Do you find your relationship with your art evolving or changing?

Melissa: It changes all the time for me. I go through phases where I don’t really know what I’m doing or why I’m doing it. Being in Melbourne, it’s hard not to compare yourself to other artists doing really well. That way of thinking can sometimes make me want to stop doing it and focus on other things, like working or sewing. So actually, you know what, I can’t even take a day off. I’m always doing something. I do think social media changes my art here and there. I’ve been managing the RVCA gallery in Collingwood for six years now and that has definitely shifted my view on art. I’m constantly thinking about this stuff all the time, but I’m at a good place now. The best way to ground yourself is to go to galleries and look at the actual work. It’s good to remember it’s not a race.

Aki: I’m the same. The rise in social has ruined the way we look at production. Because we see the work that other people are doing it becomes a constant comparison. It seems like everyone else is doing shit. Before social media became a thing, I think [creativity] was a much more carefree thing. I feel like I didn’t have such a negative relationship with creation like I do now.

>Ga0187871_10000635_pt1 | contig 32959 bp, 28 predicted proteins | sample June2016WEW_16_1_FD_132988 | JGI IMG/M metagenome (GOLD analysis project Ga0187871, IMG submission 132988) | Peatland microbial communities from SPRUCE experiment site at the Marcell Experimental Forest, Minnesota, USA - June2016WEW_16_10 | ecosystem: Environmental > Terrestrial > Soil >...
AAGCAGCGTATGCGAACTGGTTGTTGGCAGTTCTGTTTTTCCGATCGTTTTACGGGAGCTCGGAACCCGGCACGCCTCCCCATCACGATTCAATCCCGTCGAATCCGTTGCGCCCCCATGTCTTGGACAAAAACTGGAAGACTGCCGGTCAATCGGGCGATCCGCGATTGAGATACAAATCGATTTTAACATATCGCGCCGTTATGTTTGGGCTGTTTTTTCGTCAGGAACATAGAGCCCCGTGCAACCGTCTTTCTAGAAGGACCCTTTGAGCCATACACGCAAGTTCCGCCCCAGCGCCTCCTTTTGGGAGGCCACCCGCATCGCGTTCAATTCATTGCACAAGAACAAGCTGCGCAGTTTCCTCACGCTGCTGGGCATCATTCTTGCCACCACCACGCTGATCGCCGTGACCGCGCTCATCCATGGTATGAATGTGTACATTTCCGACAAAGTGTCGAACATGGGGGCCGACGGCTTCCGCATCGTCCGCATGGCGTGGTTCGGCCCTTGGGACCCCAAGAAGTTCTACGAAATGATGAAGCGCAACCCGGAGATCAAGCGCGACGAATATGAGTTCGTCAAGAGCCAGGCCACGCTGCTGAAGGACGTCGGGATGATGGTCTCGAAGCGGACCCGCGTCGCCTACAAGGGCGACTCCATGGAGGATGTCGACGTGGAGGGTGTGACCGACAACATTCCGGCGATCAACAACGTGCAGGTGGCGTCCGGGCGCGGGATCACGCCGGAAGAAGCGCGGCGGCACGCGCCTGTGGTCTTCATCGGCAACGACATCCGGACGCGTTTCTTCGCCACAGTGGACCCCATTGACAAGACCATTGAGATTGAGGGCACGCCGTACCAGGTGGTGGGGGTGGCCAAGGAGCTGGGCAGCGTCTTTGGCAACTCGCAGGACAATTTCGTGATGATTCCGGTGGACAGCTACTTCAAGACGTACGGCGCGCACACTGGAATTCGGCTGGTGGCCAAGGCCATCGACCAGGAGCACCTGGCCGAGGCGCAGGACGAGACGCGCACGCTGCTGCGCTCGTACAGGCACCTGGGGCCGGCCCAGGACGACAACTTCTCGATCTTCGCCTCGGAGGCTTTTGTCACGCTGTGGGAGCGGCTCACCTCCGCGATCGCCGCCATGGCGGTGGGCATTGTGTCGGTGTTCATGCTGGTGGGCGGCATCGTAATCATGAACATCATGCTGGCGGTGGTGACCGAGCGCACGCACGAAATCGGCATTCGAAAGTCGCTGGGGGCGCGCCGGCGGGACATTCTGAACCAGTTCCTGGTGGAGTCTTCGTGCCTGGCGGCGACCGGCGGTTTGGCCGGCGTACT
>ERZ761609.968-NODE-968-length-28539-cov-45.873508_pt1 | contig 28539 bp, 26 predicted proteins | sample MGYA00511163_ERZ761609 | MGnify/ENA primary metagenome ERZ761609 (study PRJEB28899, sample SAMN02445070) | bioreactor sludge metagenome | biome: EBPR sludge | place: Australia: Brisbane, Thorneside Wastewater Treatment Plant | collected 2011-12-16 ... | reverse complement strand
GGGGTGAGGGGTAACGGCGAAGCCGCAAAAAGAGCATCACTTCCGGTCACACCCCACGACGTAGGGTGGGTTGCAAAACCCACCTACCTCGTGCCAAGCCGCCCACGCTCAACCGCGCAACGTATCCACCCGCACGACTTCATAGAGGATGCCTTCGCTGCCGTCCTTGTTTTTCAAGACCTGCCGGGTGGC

Melissa: I was more motivated to create work before social media (laughs). How bad is that! I feel like no-one talks about it though—I know I haven’t until now.

Aki: I feel like no-one is going to tell you online that they’re feeling that way. No-one is going to bare their soul that way.

I definitely agree. Social media feels so strategised, there’s no room for the process or the ‘shit part of creativity’. In saying that, where do you love to create the most?

Melissa: Mine is the dining table in front of the TV. I have a studio and all the beautiful space I could possibly need in Sandringham but, for some reason, the dining table is my spot. I mean, the record player is in that room at the moment so that makes sense. It’s close to the snack area, it’s got noise. When my boyfriend comes home he’s happy to chill and chat while I work. He actually made our dining table!

Aki: That’s so cool! I actually relate to that. It’s a comfort thing. Nush, my boyfriend, bought me a desk. He facilitated my creativity through it. He would say, ‘You can create on this! Go wild! I want to see you do stuff!’ But I still work on the floor. I don’t know why but I feel like, to me, the desk is too structured. Each time I sit down at it, its like ‘You have to work! It’s working time!’ and it freaks me out a little bit.

Melissa: I think that’s why I don’t go near my desk.

Aki: It definitely feels like you’re clocking on.

Melissa: I painted the Archibald painting in the lounge room. It had a nice window with all the natural light. I didn’t even go into my studio once, something about the energy in that room was good. No one was allowed to look at that painting until it was finished. It literally faced the corner of the room until I was ready.